1. Private cloud – hosted solutions, often managed by a partner or vendor
2. Public cloud – multi-tenant solutions, managed by the vendor
We know that the move for our customers to the cloud must be a thoughtful evolution. Our strategy centers on leveraging the right mix of cloud, hosted, and on-premise technology. Customers have very specific challenges they are looking to solve and very specific investments they want to leverage. Their starting point on this journey will help define the mix that is right for them.
(predominant deployment models)
But now, lets focus on cloud.
The current heated discussion about cloud security reminds me of an interesting recent on cloud computing from Saugatuck Research. Not much has changed when it comes to customers and the way the cloud is perceived.
Security was and is top of mind for everyone, and rightfully so. I agree with Saugatuck´s conclusion:
|Saugatuck believes that the reality of Cloud IT is actually the reverse of popular thought. I believe the growing prevalence of Cloud IT use, including communication and interaction throughout multiple “Internets of things,” can deliver vastly improved security that reduces the risk of data loss and system breaches by improving the ability to secure, monitor, and manage devices and software.|
See detailed research here:
More information in the Oxford Economics paper “Connecting the Cloud.” Download our full paper (free, but registration required).
Every time we talk with customers, partners, and influencers about cloud computing, we have to start with a definition of cloud. We then discuss how SaaS and PaaS play together. These conversations have led us to believe that there is a symbiotic relationship between them.
Symbiosis (from Greek σύν “together” and βίωσις “ living “) is a close and often long-term interaction between different species , where both benefit from the relationship. How does this relate to the Enterprise usage of cloud services?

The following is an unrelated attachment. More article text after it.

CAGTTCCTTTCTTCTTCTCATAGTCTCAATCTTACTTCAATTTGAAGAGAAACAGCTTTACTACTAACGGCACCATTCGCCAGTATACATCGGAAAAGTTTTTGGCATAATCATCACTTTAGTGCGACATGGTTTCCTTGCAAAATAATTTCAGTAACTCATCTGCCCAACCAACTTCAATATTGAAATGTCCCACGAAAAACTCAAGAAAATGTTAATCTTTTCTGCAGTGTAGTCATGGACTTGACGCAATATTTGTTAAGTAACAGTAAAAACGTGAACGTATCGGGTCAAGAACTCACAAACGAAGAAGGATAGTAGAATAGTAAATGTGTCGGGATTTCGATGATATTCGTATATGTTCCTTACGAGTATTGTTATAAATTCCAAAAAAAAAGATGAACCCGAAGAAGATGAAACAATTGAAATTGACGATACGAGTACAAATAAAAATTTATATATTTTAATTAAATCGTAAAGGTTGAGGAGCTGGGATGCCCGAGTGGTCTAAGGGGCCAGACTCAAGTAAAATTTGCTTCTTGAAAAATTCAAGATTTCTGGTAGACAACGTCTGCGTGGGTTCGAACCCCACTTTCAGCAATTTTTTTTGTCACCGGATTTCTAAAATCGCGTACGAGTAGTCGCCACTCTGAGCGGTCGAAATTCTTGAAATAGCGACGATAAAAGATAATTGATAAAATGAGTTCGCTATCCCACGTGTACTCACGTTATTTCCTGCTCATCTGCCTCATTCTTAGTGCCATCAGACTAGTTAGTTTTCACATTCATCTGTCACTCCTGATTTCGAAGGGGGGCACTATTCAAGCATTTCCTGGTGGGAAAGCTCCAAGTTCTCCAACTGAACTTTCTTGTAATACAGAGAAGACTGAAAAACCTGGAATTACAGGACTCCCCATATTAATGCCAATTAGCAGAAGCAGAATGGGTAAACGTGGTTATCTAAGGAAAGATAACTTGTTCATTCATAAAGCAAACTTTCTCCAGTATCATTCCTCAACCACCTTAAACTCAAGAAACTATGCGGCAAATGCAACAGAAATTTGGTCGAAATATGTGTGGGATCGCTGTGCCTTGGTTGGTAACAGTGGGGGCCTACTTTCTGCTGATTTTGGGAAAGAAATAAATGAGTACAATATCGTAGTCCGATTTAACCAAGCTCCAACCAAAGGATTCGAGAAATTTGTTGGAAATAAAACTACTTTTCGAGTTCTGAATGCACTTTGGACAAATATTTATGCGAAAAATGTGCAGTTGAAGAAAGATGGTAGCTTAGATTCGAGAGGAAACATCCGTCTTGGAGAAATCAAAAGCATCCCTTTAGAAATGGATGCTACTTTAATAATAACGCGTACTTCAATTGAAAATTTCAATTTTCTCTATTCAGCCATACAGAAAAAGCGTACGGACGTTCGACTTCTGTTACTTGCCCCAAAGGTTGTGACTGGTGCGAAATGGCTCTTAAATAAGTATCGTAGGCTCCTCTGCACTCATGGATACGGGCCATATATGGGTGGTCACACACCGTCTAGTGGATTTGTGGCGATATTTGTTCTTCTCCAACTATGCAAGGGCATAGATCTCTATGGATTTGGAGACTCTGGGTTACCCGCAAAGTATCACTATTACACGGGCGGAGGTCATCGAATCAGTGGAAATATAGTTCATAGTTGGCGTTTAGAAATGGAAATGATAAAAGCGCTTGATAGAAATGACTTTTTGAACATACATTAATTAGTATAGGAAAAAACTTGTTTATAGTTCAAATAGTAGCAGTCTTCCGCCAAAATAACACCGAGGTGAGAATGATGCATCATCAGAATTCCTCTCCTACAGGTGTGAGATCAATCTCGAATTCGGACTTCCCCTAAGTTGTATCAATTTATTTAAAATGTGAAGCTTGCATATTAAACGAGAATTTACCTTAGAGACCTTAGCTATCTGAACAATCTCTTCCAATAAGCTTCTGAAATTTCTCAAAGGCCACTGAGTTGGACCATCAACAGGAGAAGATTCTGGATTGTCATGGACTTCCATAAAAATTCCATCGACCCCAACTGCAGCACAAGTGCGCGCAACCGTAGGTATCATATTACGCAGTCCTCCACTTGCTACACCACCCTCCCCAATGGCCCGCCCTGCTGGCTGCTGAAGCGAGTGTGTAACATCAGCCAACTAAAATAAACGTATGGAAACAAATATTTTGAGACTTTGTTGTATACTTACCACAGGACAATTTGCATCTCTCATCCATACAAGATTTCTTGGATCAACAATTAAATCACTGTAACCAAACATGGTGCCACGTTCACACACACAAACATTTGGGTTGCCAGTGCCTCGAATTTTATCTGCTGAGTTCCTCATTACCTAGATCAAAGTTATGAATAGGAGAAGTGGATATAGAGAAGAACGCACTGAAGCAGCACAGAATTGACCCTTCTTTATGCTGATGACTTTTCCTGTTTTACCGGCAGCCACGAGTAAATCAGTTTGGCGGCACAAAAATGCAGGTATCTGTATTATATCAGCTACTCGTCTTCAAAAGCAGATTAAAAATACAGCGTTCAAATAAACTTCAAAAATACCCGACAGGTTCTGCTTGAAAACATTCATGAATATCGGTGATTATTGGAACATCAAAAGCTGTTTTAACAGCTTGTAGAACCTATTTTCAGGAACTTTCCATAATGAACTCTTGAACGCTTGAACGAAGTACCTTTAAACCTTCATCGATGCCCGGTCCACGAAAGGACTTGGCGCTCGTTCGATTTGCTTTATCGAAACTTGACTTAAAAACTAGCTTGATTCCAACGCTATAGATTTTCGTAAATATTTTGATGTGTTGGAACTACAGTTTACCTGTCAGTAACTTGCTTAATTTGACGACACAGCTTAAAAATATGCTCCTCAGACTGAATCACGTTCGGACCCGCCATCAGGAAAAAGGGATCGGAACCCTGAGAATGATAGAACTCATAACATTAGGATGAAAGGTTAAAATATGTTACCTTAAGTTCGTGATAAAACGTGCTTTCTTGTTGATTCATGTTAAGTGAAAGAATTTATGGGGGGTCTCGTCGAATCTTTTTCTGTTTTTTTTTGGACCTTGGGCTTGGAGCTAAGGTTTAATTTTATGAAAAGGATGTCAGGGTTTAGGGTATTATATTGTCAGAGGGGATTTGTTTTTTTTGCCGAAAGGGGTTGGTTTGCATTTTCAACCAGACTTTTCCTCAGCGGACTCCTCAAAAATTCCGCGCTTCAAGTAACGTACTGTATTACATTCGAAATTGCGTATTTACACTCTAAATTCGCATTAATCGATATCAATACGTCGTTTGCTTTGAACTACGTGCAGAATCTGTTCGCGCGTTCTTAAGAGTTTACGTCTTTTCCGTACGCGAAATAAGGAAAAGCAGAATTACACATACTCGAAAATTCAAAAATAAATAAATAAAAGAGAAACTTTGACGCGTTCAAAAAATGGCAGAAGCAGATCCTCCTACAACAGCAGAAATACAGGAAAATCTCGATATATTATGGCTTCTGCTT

Enormous expectations have accompanied the birth of cloud services. Cloud computing is expected to offer an opportunity to be more efficient, agile, and innovative through more effective use of IT investments and faster innovations. If a company wants to launch an innovative new approach, it can use the cloud without having to acquire significant hardware, lowering both time and cost barriers to deployment. People associate the Cloud with innovation and easy-to-understand, user-oriented design.
Cloud delivers business velocity. To understand how it does this, we need to take a deeper look at the building blocks of cloud and how they work together.
Security is the #1 concern for enterprise organizations when making a cloud decision. This issue has been aggravated in our post-Snowden/PRISM world. Security is a serious topic that requires thoughtful discussion.
There are many pressures along the security isobars of IT, and space for value- and business-oriented conversations about cloud services that help businesses become more agile and insightful are necessary.
The SAP Cloud Strategy and Customer Co-Innovation team regularly meets customers to discuss expectations, opportunities, and concerns. Many roundtables, forums, user group meetings, and expert sessions with organizations in various countries helped to shape the thoughts in this blog.
Here is a look at the 3 most important lessons we have learned from our experiences and interaction with customers.
Have you ever used the saying, “two sides of the same coin,” indicating there are two ways of looking at the same thing, maybe two different interpretations of a situation?
If you look at private cloud services, you click on a URL, register yourself, and start enjoying the beauty of an appealing solution experience. Your data persist in the cloud; you can access it from wherever you are and whichever device you might have – the definition of online. This is the freedom of cloud applications in private life – and obviously the shining front of the coin. Many people now have the same expectation for their work life applications…
However, if you flip this coin over, you might be in for a surprise.